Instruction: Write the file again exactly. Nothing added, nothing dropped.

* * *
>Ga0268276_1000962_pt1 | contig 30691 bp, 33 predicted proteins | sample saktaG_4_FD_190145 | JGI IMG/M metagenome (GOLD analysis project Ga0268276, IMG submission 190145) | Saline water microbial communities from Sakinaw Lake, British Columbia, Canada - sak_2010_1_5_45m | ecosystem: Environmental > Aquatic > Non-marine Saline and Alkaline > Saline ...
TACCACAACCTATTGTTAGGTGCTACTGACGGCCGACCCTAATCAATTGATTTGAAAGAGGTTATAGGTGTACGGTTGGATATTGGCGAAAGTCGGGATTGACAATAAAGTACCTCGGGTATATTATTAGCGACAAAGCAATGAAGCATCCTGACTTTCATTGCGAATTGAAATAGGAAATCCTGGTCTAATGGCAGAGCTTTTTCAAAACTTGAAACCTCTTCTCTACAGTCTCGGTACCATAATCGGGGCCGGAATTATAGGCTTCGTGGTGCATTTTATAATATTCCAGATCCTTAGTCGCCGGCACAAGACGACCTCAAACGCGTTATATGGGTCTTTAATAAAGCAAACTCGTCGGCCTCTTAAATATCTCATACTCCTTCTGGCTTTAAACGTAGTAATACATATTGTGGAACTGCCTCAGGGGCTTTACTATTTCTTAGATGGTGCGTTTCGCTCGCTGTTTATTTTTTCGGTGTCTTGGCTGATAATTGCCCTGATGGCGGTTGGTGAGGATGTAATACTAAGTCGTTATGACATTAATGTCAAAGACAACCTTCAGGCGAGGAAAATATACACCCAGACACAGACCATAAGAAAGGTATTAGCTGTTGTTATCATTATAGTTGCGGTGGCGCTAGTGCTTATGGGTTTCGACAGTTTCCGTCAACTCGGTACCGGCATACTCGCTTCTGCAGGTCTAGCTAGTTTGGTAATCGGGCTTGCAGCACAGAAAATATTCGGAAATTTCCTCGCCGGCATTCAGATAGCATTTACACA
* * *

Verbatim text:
>Ga0268276_1000962_pt1 | contig 30691 bp, 33 predicted proteins | sample saktaG_4_FD_190145 | JGI IMG/M metagenome (GOLD analysis project Ga0268276, IMG submission 190145) | Saline water microbial communities from Sakinaw Lake, British Columbia, Canada - sak_2010_1_5_45m | ecosystem: Environmental > Aquatic > Non-marine Saline and Alkaline > Saline ...
TACCACAACCTATTGTTAGGTGCTACTGACGGCCGACCCTAATCAATTGATTTGAAAGAGGTTATAGGTGTACGGTTGGATATTGGCGAAAGTCGGGATTGACAATAAAGTACCTCGGGTATATTATTAGCGACAAAGCAATGAAGCATCCTGACTTTCATTGCGAATTGAAATAGGAAATCCTGGTCTAATGGCAGAGCTTTTTCAAAACTTGAAACCTCTTCTCTACAGTCTCGGTACCATAATCGGGGCCGGAATTATAGGCTTCGTGGTGCATTTTATAATATTCCAGATCCTTAGTCGCCGGCACAAGACGACCTCAAACGCGTTATATGGGTCTTTAATAAAGCAAACTCGTCGGCCTCTTAAATATCTCATACTCCTTCTGGCTTTAAACGTAGTAATACATATTGTGGAACTGCCTCAGGGGCTTTACTATTTCTTAGATGGTGCGTTTCGCTCGCTGTTTATTTTTTCGGTGTCTTGGCTGATAATTGCCCTGATGGCGGTTGGTGAGGATGTAATACTAAGTCGTTATGACATTAATGTCAAAGACAACCTTCAGGCGAGGAAAATATACACCCAGACACAGACCATAAGAAAGGTATTAGCTGTTGTTATCATTATAGTTGCGGTGGCGCTAGTGCTTATGGGTTTCGACAGTTTCCGTCAACTCGGTACCGGCATACTCGCTTCTGCAGGTCTAGCTAGTTTGGTAATCGGGCTTGCAGCACAGAAAATATTCGGAAATTTCCTCGCCGGCATTCAGATAGCATTTACACA